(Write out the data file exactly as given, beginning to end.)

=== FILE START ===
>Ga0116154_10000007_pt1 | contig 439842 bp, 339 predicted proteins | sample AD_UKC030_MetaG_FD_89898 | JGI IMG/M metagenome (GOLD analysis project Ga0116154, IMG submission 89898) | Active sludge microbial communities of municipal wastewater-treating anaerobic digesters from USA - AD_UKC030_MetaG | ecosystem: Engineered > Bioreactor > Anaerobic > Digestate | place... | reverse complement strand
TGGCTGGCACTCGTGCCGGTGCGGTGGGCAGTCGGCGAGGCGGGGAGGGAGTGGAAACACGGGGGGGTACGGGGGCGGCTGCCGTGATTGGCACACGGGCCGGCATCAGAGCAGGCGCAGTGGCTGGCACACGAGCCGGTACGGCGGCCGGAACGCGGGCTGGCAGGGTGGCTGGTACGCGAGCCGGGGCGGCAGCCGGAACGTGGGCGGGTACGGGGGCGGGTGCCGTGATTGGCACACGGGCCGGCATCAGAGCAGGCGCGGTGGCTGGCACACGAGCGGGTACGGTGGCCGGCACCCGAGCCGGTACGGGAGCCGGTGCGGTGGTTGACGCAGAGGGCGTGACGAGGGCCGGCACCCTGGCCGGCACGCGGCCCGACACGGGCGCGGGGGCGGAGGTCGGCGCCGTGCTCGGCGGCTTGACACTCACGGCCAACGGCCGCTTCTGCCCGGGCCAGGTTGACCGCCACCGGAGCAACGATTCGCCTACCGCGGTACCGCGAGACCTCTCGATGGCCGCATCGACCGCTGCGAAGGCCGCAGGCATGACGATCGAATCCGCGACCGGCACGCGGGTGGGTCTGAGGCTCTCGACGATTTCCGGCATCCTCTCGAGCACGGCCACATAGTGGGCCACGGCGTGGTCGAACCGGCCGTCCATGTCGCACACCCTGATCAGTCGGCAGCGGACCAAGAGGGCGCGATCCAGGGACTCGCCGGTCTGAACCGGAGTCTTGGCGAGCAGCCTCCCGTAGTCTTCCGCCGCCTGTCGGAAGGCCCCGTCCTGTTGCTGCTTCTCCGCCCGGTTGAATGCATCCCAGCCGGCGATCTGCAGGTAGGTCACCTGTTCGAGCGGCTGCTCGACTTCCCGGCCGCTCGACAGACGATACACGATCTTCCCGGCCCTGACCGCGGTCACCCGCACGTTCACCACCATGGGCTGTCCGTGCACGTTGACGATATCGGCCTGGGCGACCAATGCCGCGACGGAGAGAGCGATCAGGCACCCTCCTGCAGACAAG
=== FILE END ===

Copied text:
>Ga0116154_10000007_pt1 | contig 439842 bp, 339 predicted proteins | sample AD_UKC030_MetaG_FD_89898 | JGI IMG/M metagenome (GOLD analysis project Ga0116154, IMG submission 89898) | Active sludge microbial communities of municipal wastewater-treating anaerobic digesters from USA - AD_UKC030_MetaG | ecosystem: Engineered > Bioreactor > Anaerobic > Digestate | place... | reverse complement strand
TGGCTGGCACTCGTGCCGGTGCGGTGGGCAGTCGGCGAGGCGGGGAGGGAGTGGAAACACGGGGGGGTACGGGGGCGGCTGCCGTGATTGGCACACGGGCCGGCATCAGAGCAGGCGCAGTGGCTGGCACACGAGCCGGTACGGCGGCCGGAACGCGGGCTGGCAGGGTGGCTGGTACGCGAGCCGGGGCGGCAGCCGGAACGTGGGCGGGTACGGGGGCGGGTGCCGTGATTGGCACACGGGCCGGCATCAGAGCAGGCGCGGTGGCTGGCACACGAGCGGGTACGGTGGCCGGCACCCGAGCCGGTACGGGAGCCGGTGCGGTGGTTGACGCAGAGGGCGTGACGAGGGCCGGCACCCTGGCCGGCACGCGGCCCGACACGGGCGCGGGGGCGGAGGTCGGCGCCGTGCTCGGCGGCTTGACACTCACGGCCAACGGCCGCTTCTGCCCGGGCCAGGTTGACCGCCACCGGAGCAACGATTCGCCTACCGCGGTACCGCGAGACCTCTCGATGGCCGCATCGACCGCTGCGAAGGCCGCAGGCATGACGATCGAATCCGCGACCGGCACGCGGGTGGGTCTGAGGCTCTCGACGATTTCCGGCATCCTCTCGAGCACGGCCACATAGTGGGCCACGGCGTGGTCGAACCGGCCGTCCATGTCGCACACCCTGATCAGTCGGCAGCGGACCAAGAGGGCGCGATCCAGGGACTCGCCGGTCTGAACCGGAGTCTTGGCGAGCAGCCTCCCGTAGTCTTCCGCCGCCTGTCGGAAGGCCCCGTCCTGTTGCTGCTTCTCCGCCCGGTTGAATGCATCCCAGCCGGCGATCTGCAGGTAGGTCACCTGTTCGAGCGGCTGCTCGACTTCCCGGCCGCTCGACAGACGATACACGATCTTCCCGGCCCTGACCGCGGTCACCCGCACGTTCACCACCATGGGCTGTCCGTGCACGTTGACGATATCGGCCTGGGCGACCAATGCCGCGACGGAGAGAGCGATCAGGCACCCTCCTGCAGACAAG